In an enterprise like Washington Group International Inc., which has 20,000 employees and locations across the globe, there's always the chance someone will try to visit Web sites or use programs that are forbidden by company policy.
Ed Biancarelli, senior IT security director for the Boise, Idaho-based engineering, construction and management firm, has strict Web-use policies banning
"We are not a high-tech company, so the threat of people circumventing the policies is not widespread," he said. "But we have had instances of uncovering P2P file sharing and there are people using IM and we don't allow that."
For Biancarelli and other IT pros, there's another problem: office Web surfers who may not be malicious, but think security blocking programs are a tool of Big Brother. Employees of this mindset are finding places in cyberspace where they can get help with circumventing corporate security measures, according to Joseph Cortale, senior VP of worldwide sales and marketing for Vericept Corp.
"Companies are trying to protect customer data and intellectual property, and they're concerned [because] so many breaches are perpetrated by people on the inside," said Cortale, whose Denver-based company helps Biancarelli monitor the content employees access online. "There's URL filtering technology that prevents employees from going to various sites," Cortale said, "but there are some Web sites that tell employees how to circumvent these programs."
"If your employer or corrupt, undemocratic, dictator-based government uses a filtering service … to block access to BoingBoing.net or anything else online," the blog said, there are a variety workarounds. One of which is a piece of proxy software called Circumventor, created by Peacefire; a group that represents "the interests of people under 18 in the debate over freedom of speech on the Internet," according to its Web site.
"Install this software on your home computer and allow others to use your proxy to access the Web," BoingBoing said, "or use your proxy from work or school to access any Web site."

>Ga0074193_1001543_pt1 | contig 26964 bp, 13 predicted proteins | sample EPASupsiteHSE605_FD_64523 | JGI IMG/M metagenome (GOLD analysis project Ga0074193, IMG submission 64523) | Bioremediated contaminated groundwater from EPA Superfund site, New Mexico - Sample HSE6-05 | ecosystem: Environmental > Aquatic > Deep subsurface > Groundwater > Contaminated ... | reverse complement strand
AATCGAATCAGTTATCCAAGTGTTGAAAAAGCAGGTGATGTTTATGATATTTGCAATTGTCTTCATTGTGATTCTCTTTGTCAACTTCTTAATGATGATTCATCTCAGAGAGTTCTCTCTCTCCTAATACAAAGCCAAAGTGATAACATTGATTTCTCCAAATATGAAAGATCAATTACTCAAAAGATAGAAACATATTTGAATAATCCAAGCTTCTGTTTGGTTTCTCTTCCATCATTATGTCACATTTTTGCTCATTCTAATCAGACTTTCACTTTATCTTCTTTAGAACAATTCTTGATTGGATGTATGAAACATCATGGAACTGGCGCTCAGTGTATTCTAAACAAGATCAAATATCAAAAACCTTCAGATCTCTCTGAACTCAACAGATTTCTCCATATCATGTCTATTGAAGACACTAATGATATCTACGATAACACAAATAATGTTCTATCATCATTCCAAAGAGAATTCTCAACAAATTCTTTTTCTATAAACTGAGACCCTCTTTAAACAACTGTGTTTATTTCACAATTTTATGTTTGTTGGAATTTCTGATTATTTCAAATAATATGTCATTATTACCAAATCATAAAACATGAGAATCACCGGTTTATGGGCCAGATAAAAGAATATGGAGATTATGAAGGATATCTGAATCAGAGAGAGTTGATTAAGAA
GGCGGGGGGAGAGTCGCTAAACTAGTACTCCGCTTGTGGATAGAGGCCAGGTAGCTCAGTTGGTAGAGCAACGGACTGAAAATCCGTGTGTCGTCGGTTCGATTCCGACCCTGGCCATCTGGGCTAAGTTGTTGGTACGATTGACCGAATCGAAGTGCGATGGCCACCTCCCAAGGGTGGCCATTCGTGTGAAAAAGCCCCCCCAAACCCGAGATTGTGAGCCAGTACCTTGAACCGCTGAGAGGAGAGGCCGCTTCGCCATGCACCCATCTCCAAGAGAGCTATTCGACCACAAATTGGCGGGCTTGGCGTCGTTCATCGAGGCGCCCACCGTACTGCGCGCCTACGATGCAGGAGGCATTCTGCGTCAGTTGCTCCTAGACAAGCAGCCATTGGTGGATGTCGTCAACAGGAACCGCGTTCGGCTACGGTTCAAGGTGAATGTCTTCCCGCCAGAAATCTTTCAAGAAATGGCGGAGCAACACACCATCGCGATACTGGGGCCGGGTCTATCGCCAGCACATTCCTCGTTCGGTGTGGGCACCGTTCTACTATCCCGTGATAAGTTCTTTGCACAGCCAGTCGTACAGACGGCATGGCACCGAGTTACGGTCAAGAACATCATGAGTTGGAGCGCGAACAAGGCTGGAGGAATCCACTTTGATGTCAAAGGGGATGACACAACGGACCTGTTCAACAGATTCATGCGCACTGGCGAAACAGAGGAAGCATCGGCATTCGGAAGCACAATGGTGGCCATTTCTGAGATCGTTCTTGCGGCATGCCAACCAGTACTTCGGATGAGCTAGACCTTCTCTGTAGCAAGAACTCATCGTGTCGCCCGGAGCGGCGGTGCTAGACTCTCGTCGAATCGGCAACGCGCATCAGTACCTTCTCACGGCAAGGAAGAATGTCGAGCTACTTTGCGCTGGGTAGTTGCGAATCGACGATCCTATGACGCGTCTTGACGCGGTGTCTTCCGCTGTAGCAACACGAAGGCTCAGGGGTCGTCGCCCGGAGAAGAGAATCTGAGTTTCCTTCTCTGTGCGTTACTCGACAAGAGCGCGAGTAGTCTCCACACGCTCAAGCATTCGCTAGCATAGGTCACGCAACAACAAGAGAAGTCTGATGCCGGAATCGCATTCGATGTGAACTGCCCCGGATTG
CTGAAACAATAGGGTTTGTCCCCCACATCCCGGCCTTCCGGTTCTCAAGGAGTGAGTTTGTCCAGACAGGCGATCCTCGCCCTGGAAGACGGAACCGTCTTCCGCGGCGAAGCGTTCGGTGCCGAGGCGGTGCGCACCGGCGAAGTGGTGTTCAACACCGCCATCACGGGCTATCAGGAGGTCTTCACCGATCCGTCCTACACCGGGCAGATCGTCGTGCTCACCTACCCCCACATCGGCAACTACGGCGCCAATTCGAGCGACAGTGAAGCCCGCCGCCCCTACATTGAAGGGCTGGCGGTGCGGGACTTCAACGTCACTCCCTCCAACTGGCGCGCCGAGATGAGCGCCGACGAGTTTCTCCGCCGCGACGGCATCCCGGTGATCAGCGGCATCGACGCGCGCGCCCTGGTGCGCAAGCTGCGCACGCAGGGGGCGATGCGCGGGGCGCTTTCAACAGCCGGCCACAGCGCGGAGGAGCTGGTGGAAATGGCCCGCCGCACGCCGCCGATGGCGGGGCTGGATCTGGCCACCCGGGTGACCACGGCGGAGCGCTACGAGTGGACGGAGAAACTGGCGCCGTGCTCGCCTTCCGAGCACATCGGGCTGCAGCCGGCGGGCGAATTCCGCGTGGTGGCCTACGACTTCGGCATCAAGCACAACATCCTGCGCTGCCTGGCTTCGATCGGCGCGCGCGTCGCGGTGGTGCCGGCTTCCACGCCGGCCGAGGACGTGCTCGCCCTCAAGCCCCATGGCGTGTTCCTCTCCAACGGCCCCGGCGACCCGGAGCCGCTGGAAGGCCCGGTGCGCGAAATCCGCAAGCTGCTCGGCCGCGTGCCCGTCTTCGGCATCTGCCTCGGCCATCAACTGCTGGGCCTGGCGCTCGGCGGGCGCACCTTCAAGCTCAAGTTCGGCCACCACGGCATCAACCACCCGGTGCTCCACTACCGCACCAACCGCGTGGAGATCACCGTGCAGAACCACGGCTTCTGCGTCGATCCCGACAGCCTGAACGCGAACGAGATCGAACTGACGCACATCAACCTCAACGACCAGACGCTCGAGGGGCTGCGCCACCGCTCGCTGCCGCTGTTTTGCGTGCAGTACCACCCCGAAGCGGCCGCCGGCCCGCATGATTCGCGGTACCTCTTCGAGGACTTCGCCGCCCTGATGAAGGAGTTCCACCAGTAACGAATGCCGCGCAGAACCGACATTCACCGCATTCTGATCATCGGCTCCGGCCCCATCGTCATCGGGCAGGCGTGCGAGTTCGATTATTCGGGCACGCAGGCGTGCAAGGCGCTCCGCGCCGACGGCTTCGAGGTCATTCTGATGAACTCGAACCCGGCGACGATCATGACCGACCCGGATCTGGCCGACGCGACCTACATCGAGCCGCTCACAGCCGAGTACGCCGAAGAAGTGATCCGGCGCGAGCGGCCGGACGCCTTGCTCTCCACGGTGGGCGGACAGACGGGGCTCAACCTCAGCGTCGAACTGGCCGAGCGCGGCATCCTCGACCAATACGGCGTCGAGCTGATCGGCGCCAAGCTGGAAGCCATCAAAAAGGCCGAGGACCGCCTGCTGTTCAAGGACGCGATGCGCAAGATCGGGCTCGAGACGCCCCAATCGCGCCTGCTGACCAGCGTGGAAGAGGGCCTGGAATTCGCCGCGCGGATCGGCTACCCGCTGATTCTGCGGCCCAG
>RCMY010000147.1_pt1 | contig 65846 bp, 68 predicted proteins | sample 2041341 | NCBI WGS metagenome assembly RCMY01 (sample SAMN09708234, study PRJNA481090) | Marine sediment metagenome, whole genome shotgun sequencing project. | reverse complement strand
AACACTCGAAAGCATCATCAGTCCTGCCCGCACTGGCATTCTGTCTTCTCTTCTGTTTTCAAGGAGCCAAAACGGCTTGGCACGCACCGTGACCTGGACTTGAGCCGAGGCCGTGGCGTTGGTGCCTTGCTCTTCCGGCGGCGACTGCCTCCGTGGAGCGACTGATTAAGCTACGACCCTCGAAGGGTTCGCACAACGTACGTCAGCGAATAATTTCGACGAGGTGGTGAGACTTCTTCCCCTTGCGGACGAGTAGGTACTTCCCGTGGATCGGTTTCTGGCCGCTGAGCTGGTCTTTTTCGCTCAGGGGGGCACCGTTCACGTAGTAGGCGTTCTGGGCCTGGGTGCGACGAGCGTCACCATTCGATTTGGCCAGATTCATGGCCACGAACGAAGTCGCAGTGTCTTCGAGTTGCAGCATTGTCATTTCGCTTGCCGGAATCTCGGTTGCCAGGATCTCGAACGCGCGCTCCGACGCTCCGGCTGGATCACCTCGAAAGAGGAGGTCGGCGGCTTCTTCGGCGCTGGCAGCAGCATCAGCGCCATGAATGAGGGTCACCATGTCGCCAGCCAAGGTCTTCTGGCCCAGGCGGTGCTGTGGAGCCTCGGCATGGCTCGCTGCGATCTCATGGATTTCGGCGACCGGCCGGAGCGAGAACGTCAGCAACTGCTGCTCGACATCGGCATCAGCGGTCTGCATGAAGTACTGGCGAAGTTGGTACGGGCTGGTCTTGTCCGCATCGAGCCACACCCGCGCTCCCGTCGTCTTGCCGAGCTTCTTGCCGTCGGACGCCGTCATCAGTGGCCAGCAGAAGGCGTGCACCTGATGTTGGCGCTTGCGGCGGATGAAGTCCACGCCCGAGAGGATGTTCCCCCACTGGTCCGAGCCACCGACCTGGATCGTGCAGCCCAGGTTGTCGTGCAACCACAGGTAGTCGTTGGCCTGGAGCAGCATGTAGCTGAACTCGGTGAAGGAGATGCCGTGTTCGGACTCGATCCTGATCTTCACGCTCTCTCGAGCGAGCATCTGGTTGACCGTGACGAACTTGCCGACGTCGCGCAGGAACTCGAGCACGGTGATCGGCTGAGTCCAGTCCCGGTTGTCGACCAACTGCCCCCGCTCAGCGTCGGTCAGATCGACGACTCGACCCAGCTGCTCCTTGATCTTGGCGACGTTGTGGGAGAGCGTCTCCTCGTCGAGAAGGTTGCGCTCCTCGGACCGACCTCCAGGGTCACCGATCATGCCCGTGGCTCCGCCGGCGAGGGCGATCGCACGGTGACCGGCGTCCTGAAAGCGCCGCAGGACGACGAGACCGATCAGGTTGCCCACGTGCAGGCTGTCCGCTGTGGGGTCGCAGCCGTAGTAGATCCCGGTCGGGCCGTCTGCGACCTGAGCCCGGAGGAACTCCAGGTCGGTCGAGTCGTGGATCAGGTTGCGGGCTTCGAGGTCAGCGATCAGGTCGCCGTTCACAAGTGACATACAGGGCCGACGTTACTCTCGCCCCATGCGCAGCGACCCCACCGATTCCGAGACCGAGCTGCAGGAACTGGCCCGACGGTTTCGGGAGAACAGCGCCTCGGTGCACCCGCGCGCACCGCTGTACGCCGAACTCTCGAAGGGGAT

The Peacefire Web site and mailing lists are managed by Bennett Haselton, a freelance programmer based in Seattle. In an e-mail interview, Haselton said his group's goal isn't to undermine information security. In fact, he said some of the sites enterprises choose to block are far from threatening.
"With regard to BoingBoing specifically, it's highly unlikely that they would knowingly link to something that could harm someone's computer, at least not without giving the user a warning of what could happen," he said. "And a URL linked from BoingBoing is probably less likely to be dangerous than a URL selected from the Web completely at random."
Besides, he said, even if an outside attacker were to use a malicious Web page to run an unauthorized program on someone's computer, nearly any corporate firewall would make that task almost impossible. Furthermore, he said, companies should have internal network restrictions in place so that even if one person's machine were compromised, "their user account should not be able to access sensitive information unless they've been specifically approved to access it."
He said people who have access to sensitive information should only be those educated enough to follow rules that protect them from things like spyware.
Haselton stressed that his group does not advocate circumventing enterprise security controls.
"Peacefire is mainly about fighting censorship aimed at young people or citizens of oppressed countries, in both cases because they're the ones who don't have a choice," he said. "If you choose to work for someone, on the other hand, you kind of have to play by their rules."
However, Cortale said, even when the intentions of a group like Peacefire or an organization's employees are good, there's always the risk that some company insider will take a tool meant for legitimate use and twist it for malicious purposes.
"Our customers recognize there are employees who will try stealing assets for monetary gain," Cortale said. For those in the workplace who feel they should be able to browse any Web site they want, he said, "That's what home computers are for."